(Updates to add Darden statement)
By Siddharth Cavale
April 22 (Reuters) - Darden Restaurant Inc will have to call a shareholder meeting to vote on Starboard Value LP’s proposal to delay the company’s plan to spin off its struggling Red Lobster chain, after the activist investor secured the support of a majority of the company’s shareholders.
Starboard has received written requests to call a special meeting from shareholders representing about 55.5 percent of the largest U.S. full-service restaurant operator’s outstanding shares, Starboard Chief Executive Officer Jeffrey Smith said in a letter to the company.
Darden said in December that it planned to spin off or sell the 705-restaurant Red Lobster seafood chain, and said at the time that the transaction would not require a shareholder vote.
Starboard, which owns 5.5 percent of Darden, has urged Darden to delay its plans to spin-off the chain saying it could destroy as much as $800 million of shareholder value.
Starboard’s Smith has asked the company to consider other options to boost value, including slashing operating costs, improving restaurant results and divesting real estate.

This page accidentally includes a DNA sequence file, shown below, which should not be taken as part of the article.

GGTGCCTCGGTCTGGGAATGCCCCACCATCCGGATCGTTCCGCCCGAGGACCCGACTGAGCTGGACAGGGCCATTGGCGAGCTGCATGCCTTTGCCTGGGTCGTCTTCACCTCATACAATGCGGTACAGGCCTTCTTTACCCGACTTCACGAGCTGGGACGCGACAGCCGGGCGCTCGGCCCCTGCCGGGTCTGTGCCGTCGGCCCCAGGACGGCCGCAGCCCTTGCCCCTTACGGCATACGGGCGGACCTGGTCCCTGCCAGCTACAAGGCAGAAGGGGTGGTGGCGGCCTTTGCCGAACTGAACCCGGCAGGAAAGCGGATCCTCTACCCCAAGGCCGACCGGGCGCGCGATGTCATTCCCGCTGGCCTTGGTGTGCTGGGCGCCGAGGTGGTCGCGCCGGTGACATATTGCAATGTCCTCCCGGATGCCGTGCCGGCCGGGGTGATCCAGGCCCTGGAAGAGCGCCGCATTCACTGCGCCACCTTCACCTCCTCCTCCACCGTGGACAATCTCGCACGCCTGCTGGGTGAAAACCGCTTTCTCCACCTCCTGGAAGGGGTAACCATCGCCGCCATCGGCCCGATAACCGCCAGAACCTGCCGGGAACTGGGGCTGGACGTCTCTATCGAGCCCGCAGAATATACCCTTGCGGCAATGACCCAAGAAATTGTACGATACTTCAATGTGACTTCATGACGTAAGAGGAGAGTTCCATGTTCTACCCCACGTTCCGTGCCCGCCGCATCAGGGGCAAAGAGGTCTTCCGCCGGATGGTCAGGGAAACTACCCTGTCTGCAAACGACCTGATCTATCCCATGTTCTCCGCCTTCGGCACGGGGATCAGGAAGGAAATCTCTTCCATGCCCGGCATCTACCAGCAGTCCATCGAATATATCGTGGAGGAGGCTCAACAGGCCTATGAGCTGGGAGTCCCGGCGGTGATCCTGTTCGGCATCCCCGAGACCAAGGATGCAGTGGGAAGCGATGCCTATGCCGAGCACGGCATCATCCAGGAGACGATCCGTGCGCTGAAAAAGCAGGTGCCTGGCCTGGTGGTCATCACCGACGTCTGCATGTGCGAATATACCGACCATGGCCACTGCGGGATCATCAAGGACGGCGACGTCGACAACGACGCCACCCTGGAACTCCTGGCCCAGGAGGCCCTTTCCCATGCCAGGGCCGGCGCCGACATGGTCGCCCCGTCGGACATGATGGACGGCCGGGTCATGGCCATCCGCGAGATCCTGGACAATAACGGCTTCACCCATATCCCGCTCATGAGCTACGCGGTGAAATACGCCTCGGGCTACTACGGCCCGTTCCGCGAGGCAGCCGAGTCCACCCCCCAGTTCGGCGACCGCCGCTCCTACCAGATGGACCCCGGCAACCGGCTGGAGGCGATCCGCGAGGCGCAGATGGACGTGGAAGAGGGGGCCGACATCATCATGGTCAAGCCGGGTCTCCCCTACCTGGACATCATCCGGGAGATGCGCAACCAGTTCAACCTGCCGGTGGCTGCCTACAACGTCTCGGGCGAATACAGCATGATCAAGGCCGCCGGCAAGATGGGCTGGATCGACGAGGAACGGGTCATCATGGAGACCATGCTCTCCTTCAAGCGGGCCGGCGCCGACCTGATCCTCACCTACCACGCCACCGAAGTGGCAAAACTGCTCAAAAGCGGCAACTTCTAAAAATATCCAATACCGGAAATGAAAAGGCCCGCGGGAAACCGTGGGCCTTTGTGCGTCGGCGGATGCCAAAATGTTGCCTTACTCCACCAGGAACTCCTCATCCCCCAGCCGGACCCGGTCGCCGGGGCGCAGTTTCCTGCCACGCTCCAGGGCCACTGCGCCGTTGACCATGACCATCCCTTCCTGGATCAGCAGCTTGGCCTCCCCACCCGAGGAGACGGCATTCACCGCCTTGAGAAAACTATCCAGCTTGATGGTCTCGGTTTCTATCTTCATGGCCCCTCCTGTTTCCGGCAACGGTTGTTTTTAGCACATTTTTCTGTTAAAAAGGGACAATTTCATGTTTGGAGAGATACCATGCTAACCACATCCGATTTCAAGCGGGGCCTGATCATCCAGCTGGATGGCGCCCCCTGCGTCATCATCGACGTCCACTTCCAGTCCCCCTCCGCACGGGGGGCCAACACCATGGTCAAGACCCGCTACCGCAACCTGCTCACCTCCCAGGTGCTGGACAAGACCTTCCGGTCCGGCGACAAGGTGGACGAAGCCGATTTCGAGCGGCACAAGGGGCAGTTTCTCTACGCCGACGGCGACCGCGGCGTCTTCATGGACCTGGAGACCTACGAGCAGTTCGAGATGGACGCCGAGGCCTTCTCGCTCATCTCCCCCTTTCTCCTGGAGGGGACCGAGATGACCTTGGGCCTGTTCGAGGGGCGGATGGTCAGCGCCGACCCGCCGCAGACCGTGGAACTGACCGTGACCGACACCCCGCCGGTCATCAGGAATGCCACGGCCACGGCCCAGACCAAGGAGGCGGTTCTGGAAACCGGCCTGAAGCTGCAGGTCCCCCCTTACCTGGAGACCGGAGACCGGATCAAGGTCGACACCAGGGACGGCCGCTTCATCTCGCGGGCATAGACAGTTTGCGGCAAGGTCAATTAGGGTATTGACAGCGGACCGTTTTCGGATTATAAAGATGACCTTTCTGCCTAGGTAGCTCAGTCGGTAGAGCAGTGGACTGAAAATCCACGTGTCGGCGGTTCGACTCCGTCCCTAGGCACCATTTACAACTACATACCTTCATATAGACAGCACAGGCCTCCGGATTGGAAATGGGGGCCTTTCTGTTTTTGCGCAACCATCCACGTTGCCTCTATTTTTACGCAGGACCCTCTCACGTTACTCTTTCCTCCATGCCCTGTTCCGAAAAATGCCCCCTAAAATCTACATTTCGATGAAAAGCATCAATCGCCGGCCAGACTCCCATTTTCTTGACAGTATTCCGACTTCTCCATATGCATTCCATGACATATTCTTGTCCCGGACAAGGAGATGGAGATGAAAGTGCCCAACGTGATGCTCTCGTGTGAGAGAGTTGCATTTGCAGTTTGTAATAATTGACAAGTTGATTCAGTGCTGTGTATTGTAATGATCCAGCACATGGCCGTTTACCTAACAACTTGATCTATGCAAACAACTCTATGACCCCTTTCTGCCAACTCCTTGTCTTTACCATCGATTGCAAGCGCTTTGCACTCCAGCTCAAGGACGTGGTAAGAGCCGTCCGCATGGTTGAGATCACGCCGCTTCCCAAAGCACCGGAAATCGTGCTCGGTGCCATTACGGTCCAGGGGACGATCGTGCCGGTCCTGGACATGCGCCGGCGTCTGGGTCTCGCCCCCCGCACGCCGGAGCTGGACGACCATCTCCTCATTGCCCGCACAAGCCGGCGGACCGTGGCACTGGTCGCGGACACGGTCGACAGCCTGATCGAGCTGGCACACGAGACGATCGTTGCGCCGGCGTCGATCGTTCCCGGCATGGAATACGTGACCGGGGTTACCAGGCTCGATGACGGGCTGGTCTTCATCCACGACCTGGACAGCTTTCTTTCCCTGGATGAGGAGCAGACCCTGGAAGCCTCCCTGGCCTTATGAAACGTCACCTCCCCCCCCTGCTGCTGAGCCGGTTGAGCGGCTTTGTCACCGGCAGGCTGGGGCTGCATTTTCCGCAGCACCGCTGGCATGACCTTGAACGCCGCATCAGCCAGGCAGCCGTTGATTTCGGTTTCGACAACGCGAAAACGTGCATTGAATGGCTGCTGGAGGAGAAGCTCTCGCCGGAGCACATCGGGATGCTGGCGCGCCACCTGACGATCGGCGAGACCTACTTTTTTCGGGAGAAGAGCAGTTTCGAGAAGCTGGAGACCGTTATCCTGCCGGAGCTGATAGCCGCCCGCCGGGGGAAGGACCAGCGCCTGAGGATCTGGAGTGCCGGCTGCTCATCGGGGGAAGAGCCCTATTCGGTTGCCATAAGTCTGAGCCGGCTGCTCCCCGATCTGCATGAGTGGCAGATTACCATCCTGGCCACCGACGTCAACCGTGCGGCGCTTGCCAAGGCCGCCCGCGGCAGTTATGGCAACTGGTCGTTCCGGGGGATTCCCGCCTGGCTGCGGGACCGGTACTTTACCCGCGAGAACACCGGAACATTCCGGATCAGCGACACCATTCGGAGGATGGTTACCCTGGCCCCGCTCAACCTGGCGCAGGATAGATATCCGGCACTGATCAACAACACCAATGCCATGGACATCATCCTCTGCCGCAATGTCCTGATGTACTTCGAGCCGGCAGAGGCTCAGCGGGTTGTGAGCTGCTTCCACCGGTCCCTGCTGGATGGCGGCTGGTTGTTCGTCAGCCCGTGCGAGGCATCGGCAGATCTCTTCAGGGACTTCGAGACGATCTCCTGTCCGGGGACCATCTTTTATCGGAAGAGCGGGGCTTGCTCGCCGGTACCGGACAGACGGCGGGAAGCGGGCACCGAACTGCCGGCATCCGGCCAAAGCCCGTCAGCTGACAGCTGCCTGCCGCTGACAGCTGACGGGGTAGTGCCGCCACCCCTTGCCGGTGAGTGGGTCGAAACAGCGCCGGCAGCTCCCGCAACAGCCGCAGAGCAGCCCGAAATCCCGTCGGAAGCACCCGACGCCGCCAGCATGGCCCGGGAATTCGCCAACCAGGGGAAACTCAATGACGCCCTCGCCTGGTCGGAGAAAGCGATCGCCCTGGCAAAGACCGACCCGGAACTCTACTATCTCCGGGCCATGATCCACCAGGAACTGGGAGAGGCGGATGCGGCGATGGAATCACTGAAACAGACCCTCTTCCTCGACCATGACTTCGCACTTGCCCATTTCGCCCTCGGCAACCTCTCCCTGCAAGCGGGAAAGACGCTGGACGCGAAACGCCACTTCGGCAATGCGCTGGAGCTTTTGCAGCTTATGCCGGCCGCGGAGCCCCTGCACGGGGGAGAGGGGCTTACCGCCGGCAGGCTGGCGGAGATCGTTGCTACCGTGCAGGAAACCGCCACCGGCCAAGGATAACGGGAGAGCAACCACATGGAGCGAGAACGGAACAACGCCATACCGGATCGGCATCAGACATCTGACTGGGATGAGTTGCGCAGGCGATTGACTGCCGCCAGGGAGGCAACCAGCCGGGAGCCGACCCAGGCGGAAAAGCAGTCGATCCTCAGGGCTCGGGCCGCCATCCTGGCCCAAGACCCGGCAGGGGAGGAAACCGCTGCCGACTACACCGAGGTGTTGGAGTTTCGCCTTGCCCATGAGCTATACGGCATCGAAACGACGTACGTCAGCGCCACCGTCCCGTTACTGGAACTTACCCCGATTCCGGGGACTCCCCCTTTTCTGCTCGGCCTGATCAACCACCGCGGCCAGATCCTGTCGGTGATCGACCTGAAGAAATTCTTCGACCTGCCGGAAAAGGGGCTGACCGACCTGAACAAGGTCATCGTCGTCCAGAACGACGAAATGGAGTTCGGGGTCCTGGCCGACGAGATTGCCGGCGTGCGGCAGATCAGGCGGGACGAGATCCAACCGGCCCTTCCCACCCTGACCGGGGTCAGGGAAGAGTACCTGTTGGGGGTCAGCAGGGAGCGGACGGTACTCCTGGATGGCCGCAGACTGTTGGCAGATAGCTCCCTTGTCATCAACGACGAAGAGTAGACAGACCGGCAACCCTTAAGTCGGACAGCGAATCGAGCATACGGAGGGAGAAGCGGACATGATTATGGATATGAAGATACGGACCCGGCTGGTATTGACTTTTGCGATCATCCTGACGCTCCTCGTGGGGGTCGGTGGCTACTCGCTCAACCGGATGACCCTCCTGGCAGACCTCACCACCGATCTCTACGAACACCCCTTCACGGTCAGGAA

An independent inspector will review the requests for the special meeting submitted by Starboard, Darden said in a statement late on Tuesday.
Details about Starboard getting shareholder support were first reported by CNBC, sending shares up 4 percent on the New York Stock Exchange.
“The Red Lobster separation doesn’t make a lot of sense,” Smith said on CNBC’s Squawk on the Street show on Tuesday.
“Shareholders are voicing their opinions very strongly that they are not in favor.”
Darden’s plan followed a proposal from another investor, Barington Capital Group, to split the company into two - one with the mature Olive Garden and Red Lobster chains and the other with brands such as LongHorn Steakhouse and Seasons 52.
Darden has so far resisted pressure to put the fate of the floundering chain to a shareholder vote, saying other alternatives, including those suggested by Starboard and others, were not viable.
Darden reported in March that same restaurant sales at Red Lobster tumbled 8.8 percent in the quarter ended Feb 23.
Customer visits at the chain fell in the double-digit percentages in each month of the quarter, chalking up nine straight months of falling traffic. (Additional reporting by Aman Shah in Bangalore; Editing by Savio D‘Souza; Editing by Lisa Shumaker)